* See Chapter II. Part vii.

7 It is a noted observation, that the deepest tragedies are the most crowded; which in a slight view will be thought an unaccountable bias in human nature. Love of novelty, desire of occupation, beauty of action, make us fond of theatrical representations, and, when once engaged, we must follow the story to the conclusion, whatever distress it may create. But we generally become wise by experience: and when we foresee what pain we shall suffer during the course of the representation, is it not surprising that persons of reflection do not avoid s'ich spec acles altogether? And yet one who has scarce recovered from the distress of a deep tragedy, resolves coolly and deliberately to go to the very next, without the slightest obstruc. tion from self-love. The whole mystery is explained by a single observation, That sympathy, though painful, is attractive, and attaches us to an object in distress, the opposition of self-love notwithstand. ing, which should prompt us to fly from it. And by this curious mechanism it is, that persons of any degree of sensibility are attracted by affliction still more than by joy.

Loth to quit so interesting a subject, I add a reflection, with which I shall conclude. The external signs of passion are a strong indication, that man, by his very constitution, is framed to be open and sincere A child, in all things obedient to the impulses of nature, hides none of its emotions the savage and clown, who have no guide but pure nature, expose their hearts to view, by giving way to all the natural signs. And even when men learn to dissemble their sentiments, and when be. haviour degenerates into art, there still remain checks, that keep dissimulation within bounds, and prevent a great part of its mischievous effects: the total suppression of the voluntary signs during any vivid passion, begets the utmost uneasiness, which cannot be endured for any considerable time: this operation becomes indeed less painful by habit; but, luckily, the involuntary signs cannot, by any effort, be suppressed, nor even dissembled. An absolute hypocrisy, by which the character is concealed, and a fictitious one assumed, is made in. practicable; and nature has thereby prevented much harm to society. We may pronounce, therefore, that Nature, herself sincere and candid, intends that mankind should preserve the same character, by cultivating simplicity and truth, and banishing every sort of dissimulation that tends to mischief.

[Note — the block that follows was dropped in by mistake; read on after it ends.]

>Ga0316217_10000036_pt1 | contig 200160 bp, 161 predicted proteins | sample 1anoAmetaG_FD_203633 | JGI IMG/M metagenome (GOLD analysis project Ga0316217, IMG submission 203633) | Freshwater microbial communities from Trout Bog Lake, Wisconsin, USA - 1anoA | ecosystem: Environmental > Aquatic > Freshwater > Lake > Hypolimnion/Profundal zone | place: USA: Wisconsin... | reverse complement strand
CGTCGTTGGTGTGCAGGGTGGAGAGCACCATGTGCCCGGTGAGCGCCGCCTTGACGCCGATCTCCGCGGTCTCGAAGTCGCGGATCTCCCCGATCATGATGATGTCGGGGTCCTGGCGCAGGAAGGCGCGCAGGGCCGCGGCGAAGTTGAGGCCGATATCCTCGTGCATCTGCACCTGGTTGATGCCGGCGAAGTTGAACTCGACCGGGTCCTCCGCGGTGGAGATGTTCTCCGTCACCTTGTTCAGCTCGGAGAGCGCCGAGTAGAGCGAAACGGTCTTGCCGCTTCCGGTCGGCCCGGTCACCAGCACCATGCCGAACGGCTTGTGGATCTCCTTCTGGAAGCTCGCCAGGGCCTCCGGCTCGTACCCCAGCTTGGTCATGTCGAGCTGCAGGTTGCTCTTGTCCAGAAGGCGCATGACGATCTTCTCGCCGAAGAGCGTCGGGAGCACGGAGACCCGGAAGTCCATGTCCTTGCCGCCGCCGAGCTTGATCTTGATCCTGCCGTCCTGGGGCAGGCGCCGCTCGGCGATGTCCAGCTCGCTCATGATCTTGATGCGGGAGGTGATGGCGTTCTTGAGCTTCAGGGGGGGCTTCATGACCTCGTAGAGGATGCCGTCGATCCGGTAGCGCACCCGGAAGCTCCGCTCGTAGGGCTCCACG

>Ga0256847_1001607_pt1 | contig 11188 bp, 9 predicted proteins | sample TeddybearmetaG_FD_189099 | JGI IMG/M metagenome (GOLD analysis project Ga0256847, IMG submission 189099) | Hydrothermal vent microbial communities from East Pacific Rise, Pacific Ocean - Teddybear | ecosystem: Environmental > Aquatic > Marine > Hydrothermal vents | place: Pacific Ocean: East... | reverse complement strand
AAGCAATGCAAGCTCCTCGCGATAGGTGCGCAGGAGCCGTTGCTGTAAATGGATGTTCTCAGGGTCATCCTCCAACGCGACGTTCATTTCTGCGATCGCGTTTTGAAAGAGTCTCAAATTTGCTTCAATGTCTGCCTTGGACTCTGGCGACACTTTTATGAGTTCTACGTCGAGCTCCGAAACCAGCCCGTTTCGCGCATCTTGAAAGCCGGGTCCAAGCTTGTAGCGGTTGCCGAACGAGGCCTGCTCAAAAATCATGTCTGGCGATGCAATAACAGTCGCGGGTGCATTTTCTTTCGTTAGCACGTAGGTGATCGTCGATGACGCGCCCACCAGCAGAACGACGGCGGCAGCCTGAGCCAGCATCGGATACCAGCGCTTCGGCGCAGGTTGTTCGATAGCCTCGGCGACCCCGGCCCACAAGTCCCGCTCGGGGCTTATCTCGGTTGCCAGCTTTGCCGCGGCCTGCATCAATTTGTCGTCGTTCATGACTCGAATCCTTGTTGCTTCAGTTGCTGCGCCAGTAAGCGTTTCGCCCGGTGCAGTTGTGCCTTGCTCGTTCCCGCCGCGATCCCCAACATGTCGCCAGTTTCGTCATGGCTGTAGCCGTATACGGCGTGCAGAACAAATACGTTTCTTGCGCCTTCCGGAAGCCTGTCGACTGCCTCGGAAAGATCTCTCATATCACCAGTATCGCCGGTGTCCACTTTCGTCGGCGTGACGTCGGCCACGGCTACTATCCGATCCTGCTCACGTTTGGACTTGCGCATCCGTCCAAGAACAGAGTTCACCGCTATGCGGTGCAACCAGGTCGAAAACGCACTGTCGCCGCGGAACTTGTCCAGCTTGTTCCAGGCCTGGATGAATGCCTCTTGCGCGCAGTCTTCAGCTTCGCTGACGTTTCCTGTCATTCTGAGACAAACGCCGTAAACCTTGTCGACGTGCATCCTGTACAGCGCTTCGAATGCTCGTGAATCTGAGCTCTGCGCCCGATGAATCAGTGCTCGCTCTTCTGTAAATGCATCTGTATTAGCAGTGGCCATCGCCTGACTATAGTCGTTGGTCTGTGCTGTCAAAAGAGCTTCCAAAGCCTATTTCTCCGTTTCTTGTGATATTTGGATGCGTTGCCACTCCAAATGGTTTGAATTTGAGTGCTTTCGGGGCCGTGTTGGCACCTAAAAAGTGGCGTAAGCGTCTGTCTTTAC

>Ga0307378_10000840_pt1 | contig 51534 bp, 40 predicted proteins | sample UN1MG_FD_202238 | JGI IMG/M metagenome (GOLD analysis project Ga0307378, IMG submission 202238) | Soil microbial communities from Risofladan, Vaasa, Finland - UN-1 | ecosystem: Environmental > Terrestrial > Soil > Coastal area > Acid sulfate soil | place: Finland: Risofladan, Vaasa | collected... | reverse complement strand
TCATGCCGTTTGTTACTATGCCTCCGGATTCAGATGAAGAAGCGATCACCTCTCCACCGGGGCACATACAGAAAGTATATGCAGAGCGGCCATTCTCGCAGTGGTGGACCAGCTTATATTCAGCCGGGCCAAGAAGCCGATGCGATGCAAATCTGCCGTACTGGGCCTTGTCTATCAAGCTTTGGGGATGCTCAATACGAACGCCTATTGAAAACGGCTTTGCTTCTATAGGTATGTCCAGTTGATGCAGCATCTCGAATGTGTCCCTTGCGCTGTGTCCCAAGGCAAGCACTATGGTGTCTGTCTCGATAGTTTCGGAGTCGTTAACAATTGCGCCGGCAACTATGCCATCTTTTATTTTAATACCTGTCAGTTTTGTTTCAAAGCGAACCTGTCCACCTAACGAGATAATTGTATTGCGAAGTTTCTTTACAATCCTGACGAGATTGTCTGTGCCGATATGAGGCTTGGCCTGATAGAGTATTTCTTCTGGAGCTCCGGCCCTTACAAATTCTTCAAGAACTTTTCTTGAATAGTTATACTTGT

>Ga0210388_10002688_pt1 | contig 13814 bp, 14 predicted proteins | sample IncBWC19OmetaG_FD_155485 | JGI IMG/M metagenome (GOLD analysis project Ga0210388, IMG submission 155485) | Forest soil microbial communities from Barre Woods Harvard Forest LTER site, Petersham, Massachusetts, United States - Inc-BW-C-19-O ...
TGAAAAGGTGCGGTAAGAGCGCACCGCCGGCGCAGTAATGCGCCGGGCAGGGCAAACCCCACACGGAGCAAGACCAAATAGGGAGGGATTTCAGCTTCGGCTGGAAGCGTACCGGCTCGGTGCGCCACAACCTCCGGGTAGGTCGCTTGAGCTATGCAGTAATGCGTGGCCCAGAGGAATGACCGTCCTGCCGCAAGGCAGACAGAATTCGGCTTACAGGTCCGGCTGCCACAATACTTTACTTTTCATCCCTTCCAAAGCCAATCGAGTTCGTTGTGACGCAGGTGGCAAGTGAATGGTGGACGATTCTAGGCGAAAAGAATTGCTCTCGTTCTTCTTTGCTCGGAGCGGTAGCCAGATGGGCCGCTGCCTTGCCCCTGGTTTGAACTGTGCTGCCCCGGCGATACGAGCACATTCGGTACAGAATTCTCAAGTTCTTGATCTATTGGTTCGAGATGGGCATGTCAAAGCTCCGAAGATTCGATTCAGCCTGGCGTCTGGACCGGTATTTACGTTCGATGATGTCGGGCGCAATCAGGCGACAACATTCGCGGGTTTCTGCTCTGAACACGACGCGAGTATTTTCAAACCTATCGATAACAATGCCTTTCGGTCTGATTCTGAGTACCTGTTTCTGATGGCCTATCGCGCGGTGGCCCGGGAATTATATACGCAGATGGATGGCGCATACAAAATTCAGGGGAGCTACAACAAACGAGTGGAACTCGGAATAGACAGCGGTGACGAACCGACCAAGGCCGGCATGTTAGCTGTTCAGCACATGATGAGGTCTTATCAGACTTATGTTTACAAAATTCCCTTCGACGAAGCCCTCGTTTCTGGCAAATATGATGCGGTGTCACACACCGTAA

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CHAPTER XVI.

Sentiments.